Sponaugle should refile the action. It is a matter that needs to be decided in court because it has ramifications far beyond Justice and his current term in office.

West Virginia’s Constitution states the governor and five other executive branch officers “shall reside at the seat of government during their terms of office .“

Either the state constitution means what its wording says, or not. And either the courts will require adherence to the constitution, or they will not.

If not, the possibilities for mischief in all three branches of state government are endless.

Sponaugle should ensure the notification requirement is met, then try again.


September 16

The Register-Herald of Beckley on economic data:

... As lawmakers prepare the legislative agenda for 2019, we would advise that they pay less attention to the economic bluster of certain - but not all - Republican Party leaders, the governor and the state’s Chamber of Commerce and lend an ear to cries for help out here in the real world, out here where there has been a growing and troubling economic trend that seems to have been buried beneath the hype that says our state’s economy is doing wonderfully well.

According to Census data released this past week, more West Virginians lived in poverty in 2017 than in 2016. And that just doesn’t jibe with the messaging from the Capitol.

We know that the powers that be are excited about the most recent data set - those monthly numbers that show state revenue collections ahead of budget. Reports say personal income tax collections are up. Consumer sales are powering ahead. Construction work, brought to you by the Roads to Prosperity program, is strong.

Taken at face value, employment numbers, too, offer optimism. The state’s jobless rate is 5.3 percent and there were 5,000 more jobs this past year than the year prior.

How is it then that an estimated 336,301 West Virginians were living in poverty in 2017? That equates to a 19.1 percent poverty rate - 20 percent here in the Beckley Metro reporting area. By comparison, the U.S. poverty rate was 12.7 percent.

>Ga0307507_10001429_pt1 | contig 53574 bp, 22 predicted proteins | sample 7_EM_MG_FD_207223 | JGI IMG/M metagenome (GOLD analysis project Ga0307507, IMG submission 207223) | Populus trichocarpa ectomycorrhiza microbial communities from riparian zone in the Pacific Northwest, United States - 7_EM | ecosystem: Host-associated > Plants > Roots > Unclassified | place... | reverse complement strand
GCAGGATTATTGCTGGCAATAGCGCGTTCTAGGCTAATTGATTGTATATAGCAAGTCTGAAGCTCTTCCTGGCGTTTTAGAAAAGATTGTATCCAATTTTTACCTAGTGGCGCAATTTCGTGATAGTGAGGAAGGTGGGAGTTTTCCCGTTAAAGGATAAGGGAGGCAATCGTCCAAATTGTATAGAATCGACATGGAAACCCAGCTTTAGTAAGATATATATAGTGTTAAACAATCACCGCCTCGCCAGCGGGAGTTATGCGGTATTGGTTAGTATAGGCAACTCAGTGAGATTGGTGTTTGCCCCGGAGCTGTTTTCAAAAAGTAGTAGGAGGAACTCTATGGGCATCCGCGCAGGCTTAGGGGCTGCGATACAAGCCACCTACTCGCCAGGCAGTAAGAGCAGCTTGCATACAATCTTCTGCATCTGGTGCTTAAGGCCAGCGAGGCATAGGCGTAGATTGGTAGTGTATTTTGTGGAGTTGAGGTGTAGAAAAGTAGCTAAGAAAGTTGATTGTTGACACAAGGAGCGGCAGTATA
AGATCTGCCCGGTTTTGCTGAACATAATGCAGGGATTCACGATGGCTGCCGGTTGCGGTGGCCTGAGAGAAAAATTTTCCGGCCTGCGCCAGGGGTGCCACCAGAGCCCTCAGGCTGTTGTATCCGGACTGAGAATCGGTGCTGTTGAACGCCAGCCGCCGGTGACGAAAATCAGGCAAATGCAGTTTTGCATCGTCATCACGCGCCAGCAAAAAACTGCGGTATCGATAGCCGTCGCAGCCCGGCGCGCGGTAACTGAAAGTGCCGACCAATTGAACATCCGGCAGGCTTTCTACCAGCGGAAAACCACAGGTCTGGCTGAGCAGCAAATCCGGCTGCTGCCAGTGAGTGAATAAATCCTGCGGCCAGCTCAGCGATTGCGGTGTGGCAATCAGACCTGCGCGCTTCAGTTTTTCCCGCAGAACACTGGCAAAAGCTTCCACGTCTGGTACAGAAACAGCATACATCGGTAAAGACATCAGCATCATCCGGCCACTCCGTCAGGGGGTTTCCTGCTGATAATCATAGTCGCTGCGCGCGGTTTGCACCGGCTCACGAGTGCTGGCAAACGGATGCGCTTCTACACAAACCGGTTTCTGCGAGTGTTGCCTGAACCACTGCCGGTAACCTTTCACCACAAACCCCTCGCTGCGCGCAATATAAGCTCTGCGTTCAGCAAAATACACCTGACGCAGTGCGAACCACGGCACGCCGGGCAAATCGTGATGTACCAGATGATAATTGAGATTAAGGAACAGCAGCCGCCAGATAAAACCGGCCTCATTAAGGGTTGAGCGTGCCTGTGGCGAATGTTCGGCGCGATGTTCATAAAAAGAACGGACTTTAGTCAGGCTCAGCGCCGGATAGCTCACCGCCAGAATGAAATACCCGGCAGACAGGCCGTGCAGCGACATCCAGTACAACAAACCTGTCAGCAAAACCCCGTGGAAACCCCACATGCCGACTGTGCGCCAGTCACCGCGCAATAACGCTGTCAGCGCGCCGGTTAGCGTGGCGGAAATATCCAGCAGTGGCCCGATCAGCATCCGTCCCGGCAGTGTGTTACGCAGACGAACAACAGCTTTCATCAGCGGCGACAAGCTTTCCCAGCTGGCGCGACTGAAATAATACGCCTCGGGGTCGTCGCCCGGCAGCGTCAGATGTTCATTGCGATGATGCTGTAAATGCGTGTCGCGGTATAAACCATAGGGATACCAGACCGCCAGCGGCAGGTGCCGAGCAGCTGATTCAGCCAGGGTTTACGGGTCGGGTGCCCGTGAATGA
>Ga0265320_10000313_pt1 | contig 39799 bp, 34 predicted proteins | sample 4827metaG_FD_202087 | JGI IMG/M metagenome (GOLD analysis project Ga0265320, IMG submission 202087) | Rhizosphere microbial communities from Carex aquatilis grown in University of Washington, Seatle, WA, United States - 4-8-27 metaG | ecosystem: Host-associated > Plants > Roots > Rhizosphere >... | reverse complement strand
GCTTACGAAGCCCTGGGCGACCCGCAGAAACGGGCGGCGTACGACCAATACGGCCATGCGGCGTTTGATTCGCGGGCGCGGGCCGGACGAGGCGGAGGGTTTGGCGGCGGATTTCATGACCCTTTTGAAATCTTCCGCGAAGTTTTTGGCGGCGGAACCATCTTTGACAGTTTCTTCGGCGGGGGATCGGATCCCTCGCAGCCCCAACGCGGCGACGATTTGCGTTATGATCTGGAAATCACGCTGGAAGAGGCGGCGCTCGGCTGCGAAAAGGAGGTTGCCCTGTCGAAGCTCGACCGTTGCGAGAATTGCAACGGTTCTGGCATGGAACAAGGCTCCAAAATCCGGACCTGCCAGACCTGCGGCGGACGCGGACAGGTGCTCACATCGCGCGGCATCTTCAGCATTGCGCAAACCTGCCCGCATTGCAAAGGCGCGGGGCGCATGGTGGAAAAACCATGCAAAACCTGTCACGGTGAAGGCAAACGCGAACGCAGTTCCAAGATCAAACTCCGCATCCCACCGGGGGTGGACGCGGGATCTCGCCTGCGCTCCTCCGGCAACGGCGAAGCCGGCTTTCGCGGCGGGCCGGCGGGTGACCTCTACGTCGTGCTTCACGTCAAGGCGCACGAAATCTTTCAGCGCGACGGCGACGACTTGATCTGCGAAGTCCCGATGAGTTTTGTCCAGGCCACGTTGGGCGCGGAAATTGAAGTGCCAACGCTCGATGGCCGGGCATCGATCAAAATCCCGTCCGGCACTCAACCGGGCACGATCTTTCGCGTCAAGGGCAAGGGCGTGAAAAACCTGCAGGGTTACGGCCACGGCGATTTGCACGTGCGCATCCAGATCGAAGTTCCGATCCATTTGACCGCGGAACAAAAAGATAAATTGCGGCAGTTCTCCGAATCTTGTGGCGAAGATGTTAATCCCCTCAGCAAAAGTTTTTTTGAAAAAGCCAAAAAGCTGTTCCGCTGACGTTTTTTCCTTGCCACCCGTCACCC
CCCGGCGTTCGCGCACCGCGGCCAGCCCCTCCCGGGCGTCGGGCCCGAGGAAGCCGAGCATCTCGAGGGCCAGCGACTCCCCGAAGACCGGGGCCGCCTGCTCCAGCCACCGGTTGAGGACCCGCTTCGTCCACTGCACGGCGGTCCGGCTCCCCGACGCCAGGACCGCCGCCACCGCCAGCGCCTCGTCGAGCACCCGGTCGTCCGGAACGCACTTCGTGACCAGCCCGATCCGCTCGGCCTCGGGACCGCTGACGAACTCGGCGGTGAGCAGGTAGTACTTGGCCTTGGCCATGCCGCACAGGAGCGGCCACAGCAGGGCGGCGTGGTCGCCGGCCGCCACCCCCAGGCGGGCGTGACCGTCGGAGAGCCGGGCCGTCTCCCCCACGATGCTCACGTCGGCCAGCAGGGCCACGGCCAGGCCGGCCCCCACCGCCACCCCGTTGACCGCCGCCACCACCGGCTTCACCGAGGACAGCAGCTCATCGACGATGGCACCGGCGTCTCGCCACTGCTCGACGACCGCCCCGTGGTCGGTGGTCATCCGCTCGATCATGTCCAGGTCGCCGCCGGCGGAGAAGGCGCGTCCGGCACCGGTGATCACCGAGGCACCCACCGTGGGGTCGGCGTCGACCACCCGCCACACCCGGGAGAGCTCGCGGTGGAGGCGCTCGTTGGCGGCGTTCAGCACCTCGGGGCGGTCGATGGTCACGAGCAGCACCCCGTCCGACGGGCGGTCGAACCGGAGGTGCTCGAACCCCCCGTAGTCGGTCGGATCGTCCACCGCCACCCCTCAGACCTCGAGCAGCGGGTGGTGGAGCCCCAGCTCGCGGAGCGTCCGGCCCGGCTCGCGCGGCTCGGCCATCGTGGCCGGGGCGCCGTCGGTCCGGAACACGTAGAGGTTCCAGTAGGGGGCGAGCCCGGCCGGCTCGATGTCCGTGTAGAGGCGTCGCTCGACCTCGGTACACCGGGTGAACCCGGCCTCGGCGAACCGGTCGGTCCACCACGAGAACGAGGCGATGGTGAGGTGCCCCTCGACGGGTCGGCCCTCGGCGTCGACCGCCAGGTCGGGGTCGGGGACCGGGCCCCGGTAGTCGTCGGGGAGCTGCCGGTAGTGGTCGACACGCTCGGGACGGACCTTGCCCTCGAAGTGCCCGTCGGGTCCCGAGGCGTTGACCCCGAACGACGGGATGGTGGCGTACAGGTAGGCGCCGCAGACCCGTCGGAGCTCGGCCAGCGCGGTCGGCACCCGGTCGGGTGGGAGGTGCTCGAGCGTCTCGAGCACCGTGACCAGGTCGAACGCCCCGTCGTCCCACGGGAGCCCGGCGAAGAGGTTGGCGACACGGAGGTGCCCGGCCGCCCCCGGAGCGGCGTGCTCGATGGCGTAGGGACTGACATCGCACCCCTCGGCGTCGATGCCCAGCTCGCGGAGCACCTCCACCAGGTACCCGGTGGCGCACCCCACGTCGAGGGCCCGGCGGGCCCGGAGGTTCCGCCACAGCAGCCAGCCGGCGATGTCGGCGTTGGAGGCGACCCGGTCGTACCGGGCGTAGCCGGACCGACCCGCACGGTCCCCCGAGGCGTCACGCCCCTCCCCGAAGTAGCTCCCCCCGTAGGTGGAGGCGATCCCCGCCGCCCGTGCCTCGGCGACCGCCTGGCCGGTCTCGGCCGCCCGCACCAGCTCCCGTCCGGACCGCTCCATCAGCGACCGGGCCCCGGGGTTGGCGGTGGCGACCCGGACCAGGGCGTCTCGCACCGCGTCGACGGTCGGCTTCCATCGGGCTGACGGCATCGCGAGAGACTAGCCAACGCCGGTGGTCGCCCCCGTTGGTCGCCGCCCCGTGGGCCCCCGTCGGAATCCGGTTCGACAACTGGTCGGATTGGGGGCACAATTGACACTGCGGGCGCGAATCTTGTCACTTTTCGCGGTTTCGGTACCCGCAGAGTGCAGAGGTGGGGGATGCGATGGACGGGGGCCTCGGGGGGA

We would cast a suspicious eye at anyone who claimed the state has broken through economically, especially since the West Virginia poverty rate has not declined since the end of the Great Recession.

Especially heartbreaking is this: West Virginia’s child poverty rate was 25.5 percent in 2017 - a rate on the rise. In real numbers, an estimated 91,734 children lived in poverty in 2017, the fourth highest child poverty rate among the 50 states.

We think Sean O’Leary with the West Virginia Center for Budget and Policy has it right: “The Census data shows the reality and economic hardships of everyday West Virginians are being ignored as state policymakers claim a West Virginia economic turnaround. West Virginia’s economic growth since the Great Recession has not been balanced, and the average West Virginian family is not better off.“

Poverty is pernicious and a troublesome condition to shake. Its grinding societal effects are generational and remain a more serious problem for the state’s black population (a 31.7 percent rate in 2017) and women (20.9 percent rate).

We know the way out is through education but we will never find that road if we don’t first accept the fact that our economic malaise reaches beyond the freshest set of sterile state data that does not attempt to measure just how conditions are playing out here on the ground.

We hope that our elected officials drill down on those data sets and reveal an honest story of our economy. Without that, we will not be able to devise strategies - legislative and otherwise - to address our economic ills.


September 17

The Intelligencer and Wheeling News-Register on obesity: